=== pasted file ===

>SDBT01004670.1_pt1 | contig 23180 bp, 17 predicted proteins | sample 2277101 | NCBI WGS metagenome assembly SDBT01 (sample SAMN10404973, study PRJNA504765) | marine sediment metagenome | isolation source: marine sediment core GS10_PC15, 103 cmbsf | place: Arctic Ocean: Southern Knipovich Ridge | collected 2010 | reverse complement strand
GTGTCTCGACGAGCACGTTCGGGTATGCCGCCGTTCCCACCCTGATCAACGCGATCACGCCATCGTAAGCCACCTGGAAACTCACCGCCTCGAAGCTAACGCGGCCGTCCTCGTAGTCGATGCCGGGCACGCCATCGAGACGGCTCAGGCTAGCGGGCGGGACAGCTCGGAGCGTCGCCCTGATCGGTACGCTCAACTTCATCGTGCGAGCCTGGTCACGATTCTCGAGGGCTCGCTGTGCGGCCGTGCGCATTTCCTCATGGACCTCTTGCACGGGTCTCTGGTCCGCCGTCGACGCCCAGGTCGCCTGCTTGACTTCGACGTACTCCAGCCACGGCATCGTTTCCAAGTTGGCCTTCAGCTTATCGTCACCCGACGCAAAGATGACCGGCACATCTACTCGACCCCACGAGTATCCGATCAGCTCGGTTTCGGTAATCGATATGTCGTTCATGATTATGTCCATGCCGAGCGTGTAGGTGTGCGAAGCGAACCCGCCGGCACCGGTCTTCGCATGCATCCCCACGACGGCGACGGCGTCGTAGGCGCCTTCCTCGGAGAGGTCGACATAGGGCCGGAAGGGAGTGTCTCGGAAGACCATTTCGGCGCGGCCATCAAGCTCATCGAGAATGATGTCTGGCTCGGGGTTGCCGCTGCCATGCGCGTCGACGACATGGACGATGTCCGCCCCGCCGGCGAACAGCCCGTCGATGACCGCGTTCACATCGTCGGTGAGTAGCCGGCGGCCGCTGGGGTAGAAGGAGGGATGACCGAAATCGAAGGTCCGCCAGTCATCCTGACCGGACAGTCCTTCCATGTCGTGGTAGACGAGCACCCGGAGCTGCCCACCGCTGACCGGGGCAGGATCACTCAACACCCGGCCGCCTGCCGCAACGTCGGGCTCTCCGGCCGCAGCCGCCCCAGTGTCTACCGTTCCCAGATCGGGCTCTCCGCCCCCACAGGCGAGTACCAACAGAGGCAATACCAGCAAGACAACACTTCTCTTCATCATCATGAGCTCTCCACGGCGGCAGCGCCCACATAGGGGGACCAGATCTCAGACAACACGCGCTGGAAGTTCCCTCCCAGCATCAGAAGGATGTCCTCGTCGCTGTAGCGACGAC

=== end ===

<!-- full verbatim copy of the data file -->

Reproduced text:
>SDBT01004670.1_pt1 | contig 23180 bp, 17 predicted proteins | sample 2277101 | NCBI WGS metagenome assembly SDBT01 (sample SAMN10404973, study PRJNA504765) | marine sediment metagenome | isolation source: marine sediment core GS10_PC15, 103 cmbsf | place: Arctic Ocean: Southern Knipovich Ridge | collected 2010 | reverse complement strand
GTGTCTCGACGAGCACGTTCGGGTATGCCGCCGTTCCCACCCTGATCAACGCGATCACGCCATCGTAAGCCACCTGGAAACTCACCGCCTCGAAGCTAACGCGGCCGTCCTCGTAGTCGATGCCGGGCACGCCATCGAGACGGCTCAGGCTAGCGGGCGGGACAGCTCGGAGCGTCGCCCTGATCGGTACGCTCAACTTCATCGTGCGAGCCTGGTCACGATTCTCGAGGGCTCGCTGTGCGGCCGTGCGCATTTCCTCATGGACCTCTTGCACGGGTCTCTGGTCCGCCGTCGACGCCCAGGTCGCCTGCTTGACTTCGACGTACTCCAGCCACGGCATCGTTTCCAAGTTGGCCTTCAGCTTATCGTCACCCGACGCAAAGATGACCGGCACATCTACTCGACCCCACGAGTATCCGATCAGCTCGGTTTCGGTAATCGATATGTCGTTCATGATTATGTCCATGCCGAGCGTGTAGGTGTGCGAAGCGAACCCGCCGGCACCGGTCTTCGCATGCATCCCCACGACGGCGACGGCGTCGTAGGCGCCTTCCTCGGAGAGGTCGACATAGGGCCGGAAGGGAGTGTCTCGGAAGACCATTTCGGCGCGGCCATCAAGCTCATCGAGAATGATGTCTGGCTCGGGGTTGCCGCTGCCATGCGCGTCGACGACATGGACGATGTCCGCCCCGCCGGCGAACAGCCCGTCGATGACCGCGTTCACATCGTCGGTGAGTAGCCGGCGGCCGCTGGGGTAGAAGGAGGGATGACCGAAATCGAAGGTCCGCCAGTCATCCTGACCGGACAGTCCTTCCATGTCGTGGTAGACGAGCACCCGGAGCTGCCCACCGCTGACCGGGGCAGGATCACTCAACACCCGGCCGCCTGCCGCAACGTCGGGCTCTCCGGCCGCAGCCGCCCCAGTGTCTACCGTTCCCAGATCGGGCTCTCCGCCCCCACAGGCGAGTACCAACAGAGGCAATACCAGCAAGACAACACTTCTCTTCATCATCATGAGCTCTCCACGGCGGCAGCGCCCACATAGGGGGACCAGATCTCAGACAACACGCGCTGGAAGTTCCCTCCCAGCATCAGAAGGATGTCCTCGTCGCTGTAGCGACGAC